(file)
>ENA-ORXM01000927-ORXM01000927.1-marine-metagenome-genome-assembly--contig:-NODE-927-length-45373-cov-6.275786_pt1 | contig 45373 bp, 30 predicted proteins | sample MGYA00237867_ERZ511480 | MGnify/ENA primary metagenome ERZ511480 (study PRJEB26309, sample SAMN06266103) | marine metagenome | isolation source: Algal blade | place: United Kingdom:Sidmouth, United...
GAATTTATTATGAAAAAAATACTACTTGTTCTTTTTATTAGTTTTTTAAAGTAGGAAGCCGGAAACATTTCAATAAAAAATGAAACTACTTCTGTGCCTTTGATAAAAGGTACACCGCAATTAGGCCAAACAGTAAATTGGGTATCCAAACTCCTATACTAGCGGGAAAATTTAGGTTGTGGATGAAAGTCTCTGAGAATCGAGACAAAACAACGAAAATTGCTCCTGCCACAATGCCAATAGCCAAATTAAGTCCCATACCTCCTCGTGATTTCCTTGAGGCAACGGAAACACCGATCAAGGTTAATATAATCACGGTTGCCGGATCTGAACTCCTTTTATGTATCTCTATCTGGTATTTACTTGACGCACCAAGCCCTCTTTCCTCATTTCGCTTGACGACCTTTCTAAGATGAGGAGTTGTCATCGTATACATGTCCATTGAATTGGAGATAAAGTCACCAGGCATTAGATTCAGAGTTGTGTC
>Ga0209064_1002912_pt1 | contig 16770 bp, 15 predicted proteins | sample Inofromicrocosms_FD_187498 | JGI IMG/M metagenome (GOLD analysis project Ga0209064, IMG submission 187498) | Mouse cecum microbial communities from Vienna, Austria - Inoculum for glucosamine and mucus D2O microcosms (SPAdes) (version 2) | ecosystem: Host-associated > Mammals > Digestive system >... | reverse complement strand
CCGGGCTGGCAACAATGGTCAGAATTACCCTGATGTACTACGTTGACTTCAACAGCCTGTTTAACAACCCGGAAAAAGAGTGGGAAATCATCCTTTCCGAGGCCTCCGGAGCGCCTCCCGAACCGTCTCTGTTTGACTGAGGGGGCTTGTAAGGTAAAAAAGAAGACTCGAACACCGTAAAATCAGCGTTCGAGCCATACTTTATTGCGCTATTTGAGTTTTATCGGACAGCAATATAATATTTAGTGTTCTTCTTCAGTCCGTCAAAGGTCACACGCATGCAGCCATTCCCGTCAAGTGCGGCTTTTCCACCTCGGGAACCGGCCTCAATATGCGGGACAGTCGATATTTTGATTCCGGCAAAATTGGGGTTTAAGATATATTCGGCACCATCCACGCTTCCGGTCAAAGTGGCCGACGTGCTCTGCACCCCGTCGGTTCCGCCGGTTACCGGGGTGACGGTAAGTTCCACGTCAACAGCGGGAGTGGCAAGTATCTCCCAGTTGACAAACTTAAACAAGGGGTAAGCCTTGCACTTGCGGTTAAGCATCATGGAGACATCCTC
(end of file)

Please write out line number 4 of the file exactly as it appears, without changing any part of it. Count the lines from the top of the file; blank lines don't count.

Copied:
CCGGGCTGGCAACAATGGTCAGAATTACCCTGATGTACTACGTTGACTTCAACAGCCTGTTTAACAACCCGGAAAAAGAGTGGGAAATCATCCTTTCCGAGGCCTCCGGAGCGCCTCCCGAACCGTCTCTGTTTGACTGAGGGGGCTTGTAAGGTAAAAAAGAAGACTCGAACACCGTAAAATCAGCGTTCGAGCCATACTTTATTGCGCTATTTGAGTTTTATCGGACAGCAATATAATATTTAGTGTTCTTCTTCAGTCCGTCAAAGGTCACACGCATGCAGCCATTCCCGTCAAGTGCGGCTTTTCCACCTCGGGAACCGGCCTCAATATGCGGGACAGTCGATATTTTGATTCCGGCAAAATTGGGGTTTAAGATATATTCGGCACCATCCACGCTTCCGGTCAAAGTGGCCGACGTGCTCTGCACCCCGTCGGTTCCGCCGGTTACCGGGGTGACGGTAAGTTCCACGTCAACAGCGGGAGTGGCAAGTATCTCCCAGTTGACAAACTTAAACAAGGGGTAAGCCTTGCACTTGCGGTTAAGCATCATGGAGACATCCTC